Goodlett Cotton Gin
Backstory and Context
David Madison Goodlet was born in Mississippi in 1840, and ten years later moved to Hempstead County where he worked on a farm. He fought for the Confederate effort for four years, then came home to marry and purchase the very farm he had worked on before. By 1885 he owned 200 acres and, with some rented land, cultivated 260 acres. He opened a store in Ozan, Mitchell & Goodlett, through which he moved hundreds of bales of cotton a year.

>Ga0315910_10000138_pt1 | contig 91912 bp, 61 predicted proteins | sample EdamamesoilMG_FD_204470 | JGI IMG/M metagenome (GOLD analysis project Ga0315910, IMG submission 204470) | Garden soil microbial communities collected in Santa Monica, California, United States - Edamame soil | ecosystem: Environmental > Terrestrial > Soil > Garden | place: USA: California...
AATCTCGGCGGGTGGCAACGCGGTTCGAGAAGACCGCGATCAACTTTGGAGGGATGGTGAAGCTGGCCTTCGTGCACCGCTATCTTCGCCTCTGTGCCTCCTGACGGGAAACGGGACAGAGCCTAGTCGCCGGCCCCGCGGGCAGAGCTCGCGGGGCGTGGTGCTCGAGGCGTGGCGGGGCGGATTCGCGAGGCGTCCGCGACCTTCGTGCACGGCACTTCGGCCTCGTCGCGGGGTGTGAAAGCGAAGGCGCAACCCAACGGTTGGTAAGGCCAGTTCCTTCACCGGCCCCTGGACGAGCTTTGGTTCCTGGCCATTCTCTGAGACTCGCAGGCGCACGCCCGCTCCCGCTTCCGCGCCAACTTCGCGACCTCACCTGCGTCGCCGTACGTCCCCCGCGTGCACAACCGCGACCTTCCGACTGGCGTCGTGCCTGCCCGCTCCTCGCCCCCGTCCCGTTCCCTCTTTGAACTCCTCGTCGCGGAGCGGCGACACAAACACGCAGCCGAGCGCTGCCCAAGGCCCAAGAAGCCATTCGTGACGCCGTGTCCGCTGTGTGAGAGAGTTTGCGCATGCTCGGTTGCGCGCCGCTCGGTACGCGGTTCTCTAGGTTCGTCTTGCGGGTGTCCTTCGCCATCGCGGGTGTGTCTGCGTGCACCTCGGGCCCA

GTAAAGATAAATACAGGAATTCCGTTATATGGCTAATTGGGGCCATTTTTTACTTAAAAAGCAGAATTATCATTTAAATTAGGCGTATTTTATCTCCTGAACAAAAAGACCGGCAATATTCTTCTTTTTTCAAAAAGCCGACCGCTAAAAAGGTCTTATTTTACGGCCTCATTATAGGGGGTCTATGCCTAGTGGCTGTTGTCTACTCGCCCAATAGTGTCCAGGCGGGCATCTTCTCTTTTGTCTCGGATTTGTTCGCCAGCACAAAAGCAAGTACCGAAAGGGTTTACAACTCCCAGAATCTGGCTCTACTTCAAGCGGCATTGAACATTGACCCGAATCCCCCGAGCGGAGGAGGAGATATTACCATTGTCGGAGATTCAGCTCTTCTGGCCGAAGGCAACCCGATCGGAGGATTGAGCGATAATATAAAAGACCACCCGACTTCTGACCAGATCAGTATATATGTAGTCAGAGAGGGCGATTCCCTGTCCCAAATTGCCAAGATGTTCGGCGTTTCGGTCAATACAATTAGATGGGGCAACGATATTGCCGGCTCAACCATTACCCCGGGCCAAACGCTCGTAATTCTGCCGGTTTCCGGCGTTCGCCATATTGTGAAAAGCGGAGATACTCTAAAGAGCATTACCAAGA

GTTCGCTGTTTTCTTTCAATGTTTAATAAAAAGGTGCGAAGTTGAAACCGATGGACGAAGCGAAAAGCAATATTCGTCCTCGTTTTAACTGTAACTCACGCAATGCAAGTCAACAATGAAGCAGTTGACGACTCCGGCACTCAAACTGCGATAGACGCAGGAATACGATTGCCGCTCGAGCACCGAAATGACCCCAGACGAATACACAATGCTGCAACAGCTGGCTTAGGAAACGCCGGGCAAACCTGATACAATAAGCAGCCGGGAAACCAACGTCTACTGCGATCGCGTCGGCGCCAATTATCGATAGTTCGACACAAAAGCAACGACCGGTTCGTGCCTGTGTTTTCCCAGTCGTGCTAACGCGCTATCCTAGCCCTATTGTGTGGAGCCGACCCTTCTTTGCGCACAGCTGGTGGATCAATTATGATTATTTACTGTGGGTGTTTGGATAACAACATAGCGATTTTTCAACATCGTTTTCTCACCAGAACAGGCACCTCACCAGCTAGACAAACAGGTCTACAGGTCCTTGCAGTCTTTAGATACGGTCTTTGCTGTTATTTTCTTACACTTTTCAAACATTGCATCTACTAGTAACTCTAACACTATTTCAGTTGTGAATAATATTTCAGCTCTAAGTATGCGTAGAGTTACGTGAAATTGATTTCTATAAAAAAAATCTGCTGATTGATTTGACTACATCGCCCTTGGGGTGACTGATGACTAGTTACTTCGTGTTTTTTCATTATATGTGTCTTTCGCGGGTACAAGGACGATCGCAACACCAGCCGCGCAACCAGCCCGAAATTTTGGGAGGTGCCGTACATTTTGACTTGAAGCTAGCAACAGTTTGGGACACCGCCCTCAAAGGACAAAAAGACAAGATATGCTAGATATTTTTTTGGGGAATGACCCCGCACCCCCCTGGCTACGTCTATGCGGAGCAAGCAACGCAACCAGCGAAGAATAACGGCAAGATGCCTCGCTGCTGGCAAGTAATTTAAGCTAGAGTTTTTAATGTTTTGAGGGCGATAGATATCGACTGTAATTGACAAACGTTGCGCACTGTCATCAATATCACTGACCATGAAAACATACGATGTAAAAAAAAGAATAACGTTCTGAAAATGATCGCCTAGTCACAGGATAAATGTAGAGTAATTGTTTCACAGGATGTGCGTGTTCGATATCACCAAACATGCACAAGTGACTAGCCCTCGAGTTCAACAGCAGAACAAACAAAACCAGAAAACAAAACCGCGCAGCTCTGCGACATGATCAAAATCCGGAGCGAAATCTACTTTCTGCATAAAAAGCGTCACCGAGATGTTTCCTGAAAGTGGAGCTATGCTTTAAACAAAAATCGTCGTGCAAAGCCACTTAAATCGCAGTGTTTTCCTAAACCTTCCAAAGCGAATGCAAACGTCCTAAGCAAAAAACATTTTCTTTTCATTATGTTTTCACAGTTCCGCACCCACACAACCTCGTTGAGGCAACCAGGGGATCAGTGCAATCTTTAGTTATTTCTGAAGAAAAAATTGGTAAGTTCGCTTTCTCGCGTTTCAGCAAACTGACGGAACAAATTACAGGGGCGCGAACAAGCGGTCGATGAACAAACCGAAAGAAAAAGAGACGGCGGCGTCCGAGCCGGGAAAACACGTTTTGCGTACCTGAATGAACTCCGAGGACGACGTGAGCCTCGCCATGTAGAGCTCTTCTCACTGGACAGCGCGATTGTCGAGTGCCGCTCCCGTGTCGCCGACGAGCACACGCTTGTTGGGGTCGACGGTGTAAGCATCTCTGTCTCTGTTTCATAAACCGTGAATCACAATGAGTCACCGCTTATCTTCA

Besides cotton, Goodlett’s gin also contained a grist and a sorghum mill. All the machinery was run off the one engine, with cotton ginned during the week and the other mills run during the weekend. The gin started at the cotton dryer, after which the cotton was passed into a series of circular saws that tear the fiber from the seed. The fiber is then removed from the saws by the grid, then pressed into a bale usually weighing 500 pounds, then sent to the dock where it’s loaded for transport. The seeds are placed in a cottonseed mail to be later milled into livestock feed or cottonseed oil. The grains and sorghum were poured into containers, with the miller collecting a small amount for his trouble.